Our payday report is the first significant piece of research into extended payment plans, and we would welcome any further collection and publication of data on the subject.3 We are also – to be sure -- continuing to assess payday loan and small dollar credit practices more broadly.
One specific area of interest is understanding how the small dollar credit market is evolving. Over the last several years, we’ve seen a rise in installment and lines of credit lending, including by lenders who also make payday loans. A number of installment lenders are engaged in relationships with banks. Some lenders attempt to use these relationships to evade state interest rate caps and licensing laws by making claims that the bank, rather than the non-bank, is the lender.
Some lenders employing rent-a-bank schemes have unusually high default rates, which raise questions about whether their products set borrowers up for failure. And our complaints database reveals a range of other significant consumer protection concerns with certain loans associated with bank partnerships.
Advocates – including many of you here –have raised concerns about the rise of these “rent-a-bank” schemes in the installment space. I want to assure you: CFPB hears you, we share your concerns, and we are taking a close look at this issue.
Overdraft and Other Banking Fees
It used to be big banks wanted your money because their deposits determined their loan capabilities. Now, many consumers are charged for the privilege of maintaining accounts at a depository institution. Consumers also face other banking fees that challenge their ability to remain banked, including overdraft fees.
Overdraft practices can seem more like a maze than a service. As many consumers have learned, to correctly predict the occurrence of overdraft fees, customers must master the intricacies of an arcane payments system.
Banks penalize their customers based on intricate details, outside consumers’ control, such as the difference between authorization and settlement, the amount of time a credit may take to show up in the account, the use of one kind of balance over another for fee calculation purposes, or the order of transaction processing across different types of credit and debits. Even a savvy customer trying to shop for the best checking account would have a hard time parsing it all because she’d have to know the unknowable.
The families who are getting hit hardest with these complicated charges are often the ones who can least afford them. Previous CFPB studies have shown that under 9 percent of account holders have more than 10 overdrafts annually and pay close to 80 percent of overdraft revenue. Because overdraft fees heavily impact many consumers who are already struggling to stay afloat, the fees can drive them into involuntary account closures—and deeper into debt.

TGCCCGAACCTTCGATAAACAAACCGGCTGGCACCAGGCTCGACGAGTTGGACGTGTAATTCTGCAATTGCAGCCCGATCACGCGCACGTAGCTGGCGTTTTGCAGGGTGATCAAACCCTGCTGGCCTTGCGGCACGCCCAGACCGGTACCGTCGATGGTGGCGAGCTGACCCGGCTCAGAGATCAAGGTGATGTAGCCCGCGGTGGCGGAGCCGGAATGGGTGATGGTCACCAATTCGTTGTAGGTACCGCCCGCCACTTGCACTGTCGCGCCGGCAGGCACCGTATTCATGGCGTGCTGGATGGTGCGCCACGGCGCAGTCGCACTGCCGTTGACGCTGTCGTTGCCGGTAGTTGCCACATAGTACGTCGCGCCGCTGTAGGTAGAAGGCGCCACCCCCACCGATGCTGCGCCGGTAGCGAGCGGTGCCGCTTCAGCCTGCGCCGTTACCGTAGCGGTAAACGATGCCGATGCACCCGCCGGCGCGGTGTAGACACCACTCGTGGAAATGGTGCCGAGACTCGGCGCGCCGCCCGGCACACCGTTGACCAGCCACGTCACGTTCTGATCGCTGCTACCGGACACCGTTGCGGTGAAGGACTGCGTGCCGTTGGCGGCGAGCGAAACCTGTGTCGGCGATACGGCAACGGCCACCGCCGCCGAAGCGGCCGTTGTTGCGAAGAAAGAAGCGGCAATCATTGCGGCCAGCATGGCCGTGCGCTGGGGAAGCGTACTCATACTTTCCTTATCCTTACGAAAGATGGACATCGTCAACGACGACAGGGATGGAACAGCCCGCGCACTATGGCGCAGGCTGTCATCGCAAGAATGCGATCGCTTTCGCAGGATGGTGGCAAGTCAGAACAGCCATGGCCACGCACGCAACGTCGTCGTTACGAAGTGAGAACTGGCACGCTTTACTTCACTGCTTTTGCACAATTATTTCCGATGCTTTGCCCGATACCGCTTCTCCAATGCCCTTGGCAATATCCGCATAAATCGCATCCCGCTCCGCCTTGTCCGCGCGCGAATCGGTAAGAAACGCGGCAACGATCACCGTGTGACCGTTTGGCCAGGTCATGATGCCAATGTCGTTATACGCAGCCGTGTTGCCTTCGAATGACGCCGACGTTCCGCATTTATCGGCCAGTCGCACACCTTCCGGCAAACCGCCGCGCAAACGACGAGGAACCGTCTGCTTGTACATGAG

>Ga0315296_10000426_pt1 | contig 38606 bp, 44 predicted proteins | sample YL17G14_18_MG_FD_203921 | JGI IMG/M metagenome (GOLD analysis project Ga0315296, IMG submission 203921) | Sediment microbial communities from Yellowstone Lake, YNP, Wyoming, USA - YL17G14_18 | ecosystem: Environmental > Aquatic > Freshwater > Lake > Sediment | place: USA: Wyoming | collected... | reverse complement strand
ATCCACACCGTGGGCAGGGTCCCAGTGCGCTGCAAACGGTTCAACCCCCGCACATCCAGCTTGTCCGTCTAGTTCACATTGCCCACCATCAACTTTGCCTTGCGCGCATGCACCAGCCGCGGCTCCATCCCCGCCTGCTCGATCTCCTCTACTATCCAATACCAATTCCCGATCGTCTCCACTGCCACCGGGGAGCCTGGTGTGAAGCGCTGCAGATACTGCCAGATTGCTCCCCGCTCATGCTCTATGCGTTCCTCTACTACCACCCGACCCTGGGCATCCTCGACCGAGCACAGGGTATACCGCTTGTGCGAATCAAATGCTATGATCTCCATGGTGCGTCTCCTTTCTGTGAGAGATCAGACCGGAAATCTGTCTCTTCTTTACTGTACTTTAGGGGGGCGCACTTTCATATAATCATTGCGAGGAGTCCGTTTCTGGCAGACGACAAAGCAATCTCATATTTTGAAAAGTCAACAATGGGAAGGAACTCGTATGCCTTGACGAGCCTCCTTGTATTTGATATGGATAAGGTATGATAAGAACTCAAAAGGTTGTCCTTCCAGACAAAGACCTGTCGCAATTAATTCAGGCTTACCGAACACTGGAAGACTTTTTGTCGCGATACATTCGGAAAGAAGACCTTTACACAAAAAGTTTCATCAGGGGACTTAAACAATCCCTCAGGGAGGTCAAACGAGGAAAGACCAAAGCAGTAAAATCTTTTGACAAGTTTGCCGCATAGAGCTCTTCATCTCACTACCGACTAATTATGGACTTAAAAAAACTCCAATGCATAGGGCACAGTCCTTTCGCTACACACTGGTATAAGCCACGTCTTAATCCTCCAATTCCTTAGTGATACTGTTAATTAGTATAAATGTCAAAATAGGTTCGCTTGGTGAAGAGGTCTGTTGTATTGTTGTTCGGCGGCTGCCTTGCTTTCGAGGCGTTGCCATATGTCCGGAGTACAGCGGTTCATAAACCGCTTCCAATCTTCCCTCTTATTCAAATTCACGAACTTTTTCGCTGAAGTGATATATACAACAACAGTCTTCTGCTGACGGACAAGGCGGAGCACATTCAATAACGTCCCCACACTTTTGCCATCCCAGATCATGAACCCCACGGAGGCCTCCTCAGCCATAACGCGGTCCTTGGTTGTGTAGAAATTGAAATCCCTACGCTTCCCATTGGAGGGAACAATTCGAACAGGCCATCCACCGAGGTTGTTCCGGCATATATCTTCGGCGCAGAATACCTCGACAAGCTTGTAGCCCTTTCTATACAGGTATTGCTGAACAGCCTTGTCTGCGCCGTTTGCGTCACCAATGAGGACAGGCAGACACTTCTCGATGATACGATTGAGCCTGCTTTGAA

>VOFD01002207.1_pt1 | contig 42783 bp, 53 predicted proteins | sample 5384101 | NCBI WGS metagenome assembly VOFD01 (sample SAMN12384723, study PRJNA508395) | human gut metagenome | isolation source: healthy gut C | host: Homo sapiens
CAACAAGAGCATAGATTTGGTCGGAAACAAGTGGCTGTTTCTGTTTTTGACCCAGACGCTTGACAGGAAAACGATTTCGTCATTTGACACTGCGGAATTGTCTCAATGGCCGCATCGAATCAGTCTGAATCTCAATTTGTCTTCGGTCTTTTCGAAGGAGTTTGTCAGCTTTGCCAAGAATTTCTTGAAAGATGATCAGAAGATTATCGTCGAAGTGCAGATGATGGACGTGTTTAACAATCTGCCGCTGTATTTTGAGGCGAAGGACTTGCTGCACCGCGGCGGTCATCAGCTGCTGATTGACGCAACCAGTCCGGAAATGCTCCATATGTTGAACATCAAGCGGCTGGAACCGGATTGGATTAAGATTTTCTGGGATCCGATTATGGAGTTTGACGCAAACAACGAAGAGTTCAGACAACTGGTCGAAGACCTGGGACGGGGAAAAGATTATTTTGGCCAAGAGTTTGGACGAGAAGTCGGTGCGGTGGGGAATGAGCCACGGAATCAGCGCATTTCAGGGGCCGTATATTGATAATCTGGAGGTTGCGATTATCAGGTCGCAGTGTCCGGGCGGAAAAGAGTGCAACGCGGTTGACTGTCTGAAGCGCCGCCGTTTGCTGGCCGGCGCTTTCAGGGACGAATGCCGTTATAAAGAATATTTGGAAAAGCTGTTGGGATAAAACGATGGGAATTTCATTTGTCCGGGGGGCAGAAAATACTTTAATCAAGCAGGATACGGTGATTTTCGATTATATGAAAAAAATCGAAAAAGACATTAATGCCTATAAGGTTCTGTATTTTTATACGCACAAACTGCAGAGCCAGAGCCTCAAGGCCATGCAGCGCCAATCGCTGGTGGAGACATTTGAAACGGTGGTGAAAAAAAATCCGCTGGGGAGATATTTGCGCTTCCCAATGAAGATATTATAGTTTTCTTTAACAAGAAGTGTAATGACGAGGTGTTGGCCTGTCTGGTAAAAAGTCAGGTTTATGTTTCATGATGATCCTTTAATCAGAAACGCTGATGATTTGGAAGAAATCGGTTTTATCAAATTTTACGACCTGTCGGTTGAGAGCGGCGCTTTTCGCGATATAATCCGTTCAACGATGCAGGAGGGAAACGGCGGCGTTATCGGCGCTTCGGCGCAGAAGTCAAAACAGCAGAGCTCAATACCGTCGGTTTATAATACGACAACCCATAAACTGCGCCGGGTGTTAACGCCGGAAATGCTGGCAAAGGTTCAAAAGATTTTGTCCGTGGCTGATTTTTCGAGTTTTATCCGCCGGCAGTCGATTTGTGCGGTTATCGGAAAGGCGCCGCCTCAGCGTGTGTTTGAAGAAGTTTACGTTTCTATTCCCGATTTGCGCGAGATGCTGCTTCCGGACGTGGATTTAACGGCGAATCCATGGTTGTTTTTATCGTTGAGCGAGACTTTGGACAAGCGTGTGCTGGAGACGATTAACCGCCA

Many relationship banks, like community banks and credit unions, as well as startups, have charted a different business model that isn’t dependent on exploitative penalties. However, it isn’t easy for them to chip away at the chokehold big banks have over our checking accounts, since it can be a massive headache for a consumer to take their business elsewhere.
We want to move toward a market that works for families and honest financial institutions alike. And there is reason for hope – many big banks have recently announced that they will reduce or eliminate overdraft fees and meaningfully compete for customers through offering consumer-friendly overdraft protections. While the fee economy continues to rake in billions of dollars in revenue for companies, we are seeing the effects of calling out anti-competitive behavior and putting dominant financial institutions on notice. The market will not solve this failure on its own.4 The CFPB is committed to returning vigorous competition to this market, and we continue to evaluate using the range of our tools to ensure the checking account market works well for consumers.
Medical Debt and Credit Reporting
In addition to overdraft fees, there are many fees and bills that feel as if they were sent or charged to you for no other reason than to kick you when you’re down. Allegedly unpaid medical bills reported to collections or put on your credit reports are one such set of charges that probably all of us here can agree belong in the gut-punch category.
There are approximately 43 million Americans with $88 billion in allegedly unpaid medical bills on their credit reports.5 Undoubtedly, many of those consumers have endured first-hand the frustrations of falling into the bureaucratic doom-loop comprised of the healthcare, insurance, debt collection, and credit reporting industries.
For many consumers, when they try to fix billing mistakes with the care provider, they are sent to insurance. Insurance then sends them back to the provider. In the middle of such a nightmare, many consumers then receive calls and notices from debt collectors telling them they must pay these unpaid and still disputed bills.
After Congress passed the No Surprises Act, CFPB made it clear to debt collectors and credit reporting companies that they have a responsibility, in addition to their other verification responsibilities, to ensure that unpaid medical bills do not run afoul of the No Surprises Act.6